News from Representative
Every evening, when I get back home to my district, I look back on Washington and shake my head with
the same sense of frustration being expressed by so many of my constituents. We all have a right to expect
more from our government so it’s no wonder that these seemingly endless budget battles are breeding
a deep cynicism across the country.
It wasn’t always this way. Congress never used to leave Washington without attending to
critical deadlines that affect the basic functions of government – such as passing a transportation
bill or a farm bill or an FAA reauthorization. Unfortunately, the current Republican leadership in the
House of Representatives has indulged an increasingly ideological group of lawmakers who thrive on gridlock
and partisanship. The failure to avoid the so called “sequestration” is simply the latest
example. I voted against sequestration because I feared this very scenario.
Last week, indiscriminate, across-the-board spending cuts took effect, slashing funding for critical
federal responsibilities counted on by millions of Americans. I believe a majority of members of Congress
would have preferred to avoid the sequestration by substituting a balanced approach to deficit reduction
– one that included savings and revenue. However, Speaker Boehner refused to bring such a bill
to the floor. So, even though everyone agrees that sequestration is a “dumb idea,” on March
1st, President Obama was forced to issue the order implementing it across all federal agencies.
With nearly 80 federal facilities and 300,000 federal and military employees, Marylanders stand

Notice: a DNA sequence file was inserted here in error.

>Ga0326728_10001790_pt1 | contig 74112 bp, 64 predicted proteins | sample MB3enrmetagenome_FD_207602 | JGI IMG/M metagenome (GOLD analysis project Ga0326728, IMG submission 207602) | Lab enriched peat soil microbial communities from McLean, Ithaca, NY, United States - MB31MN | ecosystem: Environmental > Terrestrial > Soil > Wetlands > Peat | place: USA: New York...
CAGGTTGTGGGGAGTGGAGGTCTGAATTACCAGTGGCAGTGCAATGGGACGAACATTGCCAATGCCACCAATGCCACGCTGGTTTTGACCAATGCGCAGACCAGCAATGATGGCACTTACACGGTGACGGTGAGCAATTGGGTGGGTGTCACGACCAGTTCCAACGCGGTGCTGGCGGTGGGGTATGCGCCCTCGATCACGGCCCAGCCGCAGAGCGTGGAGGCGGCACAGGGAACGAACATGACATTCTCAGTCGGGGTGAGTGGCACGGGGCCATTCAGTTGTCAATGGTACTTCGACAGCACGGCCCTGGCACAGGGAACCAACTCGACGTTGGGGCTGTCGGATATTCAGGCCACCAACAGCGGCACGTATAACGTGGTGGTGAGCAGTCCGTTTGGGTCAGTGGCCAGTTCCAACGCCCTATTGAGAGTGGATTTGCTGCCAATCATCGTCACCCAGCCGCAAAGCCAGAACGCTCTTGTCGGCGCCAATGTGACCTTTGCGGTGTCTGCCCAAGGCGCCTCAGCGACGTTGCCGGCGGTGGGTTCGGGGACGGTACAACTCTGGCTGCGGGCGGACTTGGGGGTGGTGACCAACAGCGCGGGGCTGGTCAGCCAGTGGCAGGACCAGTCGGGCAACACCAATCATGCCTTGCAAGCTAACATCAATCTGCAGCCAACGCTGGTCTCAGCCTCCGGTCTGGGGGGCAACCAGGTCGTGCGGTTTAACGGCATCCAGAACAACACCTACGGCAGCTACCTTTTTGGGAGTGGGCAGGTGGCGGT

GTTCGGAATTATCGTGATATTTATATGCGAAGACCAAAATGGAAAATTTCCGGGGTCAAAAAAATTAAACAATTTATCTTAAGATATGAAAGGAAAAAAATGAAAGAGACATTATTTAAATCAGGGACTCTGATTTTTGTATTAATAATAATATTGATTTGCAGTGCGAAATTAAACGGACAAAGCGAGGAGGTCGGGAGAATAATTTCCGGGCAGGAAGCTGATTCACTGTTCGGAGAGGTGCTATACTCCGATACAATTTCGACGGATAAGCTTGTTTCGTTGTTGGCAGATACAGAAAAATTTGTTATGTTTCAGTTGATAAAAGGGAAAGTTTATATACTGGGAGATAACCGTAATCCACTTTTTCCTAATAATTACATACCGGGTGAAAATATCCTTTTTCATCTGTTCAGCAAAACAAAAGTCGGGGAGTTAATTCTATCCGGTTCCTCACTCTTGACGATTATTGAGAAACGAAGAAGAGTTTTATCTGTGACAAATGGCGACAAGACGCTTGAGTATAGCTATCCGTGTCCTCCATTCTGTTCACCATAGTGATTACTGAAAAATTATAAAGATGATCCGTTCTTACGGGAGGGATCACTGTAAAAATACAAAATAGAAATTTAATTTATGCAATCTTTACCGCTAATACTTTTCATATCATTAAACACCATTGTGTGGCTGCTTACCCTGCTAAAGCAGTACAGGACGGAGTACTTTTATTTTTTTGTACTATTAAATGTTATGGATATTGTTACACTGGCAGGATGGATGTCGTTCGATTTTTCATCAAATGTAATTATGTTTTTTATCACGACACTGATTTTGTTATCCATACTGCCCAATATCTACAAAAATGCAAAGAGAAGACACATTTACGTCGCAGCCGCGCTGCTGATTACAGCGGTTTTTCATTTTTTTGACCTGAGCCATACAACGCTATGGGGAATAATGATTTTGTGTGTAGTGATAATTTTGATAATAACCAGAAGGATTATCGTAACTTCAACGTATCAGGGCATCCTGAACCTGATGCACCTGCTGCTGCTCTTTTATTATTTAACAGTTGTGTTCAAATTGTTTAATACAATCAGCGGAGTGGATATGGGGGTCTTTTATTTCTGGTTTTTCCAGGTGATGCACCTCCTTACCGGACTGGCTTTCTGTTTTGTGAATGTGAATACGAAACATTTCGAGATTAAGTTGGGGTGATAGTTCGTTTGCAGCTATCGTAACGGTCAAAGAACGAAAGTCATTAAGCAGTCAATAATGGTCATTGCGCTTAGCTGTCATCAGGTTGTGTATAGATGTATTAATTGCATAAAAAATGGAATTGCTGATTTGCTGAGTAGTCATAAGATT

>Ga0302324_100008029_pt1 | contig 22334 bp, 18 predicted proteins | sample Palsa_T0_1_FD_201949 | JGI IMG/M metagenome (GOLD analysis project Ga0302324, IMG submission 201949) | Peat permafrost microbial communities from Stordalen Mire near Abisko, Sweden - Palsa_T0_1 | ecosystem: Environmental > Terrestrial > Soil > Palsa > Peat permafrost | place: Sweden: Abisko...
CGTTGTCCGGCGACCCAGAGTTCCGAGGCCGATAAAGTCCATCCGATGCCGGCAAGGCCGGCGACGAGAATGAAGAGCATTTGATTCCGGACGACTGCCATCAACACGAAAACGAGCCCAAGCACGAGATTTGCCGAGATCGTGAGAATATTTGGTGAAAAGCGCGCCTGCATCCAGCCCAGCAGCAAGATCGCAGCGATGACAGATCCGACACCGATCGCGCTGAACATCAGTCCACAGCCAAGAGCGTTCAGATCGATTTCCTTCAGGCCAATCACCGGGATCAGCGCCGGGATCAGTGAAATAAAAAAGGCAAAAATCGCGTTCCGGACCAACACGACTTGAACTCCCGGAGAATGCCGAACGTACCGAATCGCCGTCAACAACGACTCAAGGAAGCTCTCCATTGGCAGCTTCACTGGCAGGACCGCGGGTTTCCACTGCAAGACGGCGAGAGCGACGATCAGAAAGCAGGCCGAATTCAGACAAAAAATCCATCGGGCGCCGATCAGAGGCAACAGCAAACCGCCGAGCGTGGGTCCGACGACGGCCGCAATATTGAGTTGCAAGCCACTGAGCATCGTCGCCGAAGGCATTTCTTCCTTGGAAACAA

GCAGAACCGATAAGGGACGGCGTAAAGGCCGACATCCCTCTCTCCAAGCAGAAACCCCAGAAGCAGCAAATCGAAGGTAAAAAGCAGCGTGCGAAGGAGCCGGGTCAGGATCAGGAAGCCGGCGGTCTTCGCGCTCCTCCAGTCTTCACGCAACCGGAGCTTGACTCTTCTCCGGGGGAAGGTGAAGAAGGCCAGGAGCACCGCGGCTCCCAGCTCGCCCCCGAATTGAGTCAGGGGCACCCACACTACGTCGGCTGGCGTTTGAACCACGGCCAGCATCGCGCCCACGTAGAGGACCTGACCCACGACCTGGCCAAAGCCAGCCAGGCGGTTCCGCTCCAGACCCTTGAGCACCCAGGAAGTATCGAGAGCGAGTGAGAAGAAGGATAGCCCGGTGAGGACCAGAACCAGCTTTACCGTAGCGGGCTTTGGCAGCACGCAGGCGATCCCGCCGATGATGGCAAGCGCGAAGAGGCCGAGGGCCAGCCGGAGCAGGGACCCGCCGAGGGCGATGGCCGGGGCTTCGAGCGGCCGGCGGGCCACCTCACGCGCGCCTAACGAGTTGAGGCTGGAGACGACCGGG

to suffer disproportionally from these cuts. Sequestration will raid our treasury when we should be maintaining
support for key investments such as Head Start, crime prevention, education, job training, health care
and protection of the environment. It simply defies common sense to place an additional drag on Maryland’s
economy and the nation’s economy at precisely the moment when we are beginning to see signs of
real recovery. Estimates are that this self-inflicted wound to the economy could cost 750,000 jobs over
the next seven months.
I recognize that government must find savings, but that should be done in a careful, measured
way, not by taking a meat axe to the federal budget or by giving favored treatment to special interests.
Inexplicably, the Republicans in Congress have refused to eliminate huge taxpayer subsidies to the oil
and gas industry, whose top five companies in 2011 posted profits of over $137 billion. How can we justify
cuts to the Head Start program while these unwarranted subsidies continue to flow? I also believe that
we can find additional revenue to achieve deficit reduction while protecting critical investments. That
means eliminating tax loopholes that benefit Wall Street and the super wealthy in our country.
At the end of the day, budget gimmicks such as sequestration are fundamentally disrespectful to
hard-working Americans who expect Congress to manage the federal government in a more responsible way.
I was convinced at the outset that such an approach would be destructive.
The budget process is entirely about choices. By examining the priorities we set, you can draw
conclusions about our values as a nation. I believe that our greatest value is preserving opportunity
for all Americans. The auto-pilot budgeting employed by sequestration is not responsible governing and
it doesn’t honor our values. It’s time for Republicans to help us work toward a balanced
solution to our fiscal challenges – one that achieves deficit reduction over the long term while
also maintaining investment in the critical priorities that will make our nation strong.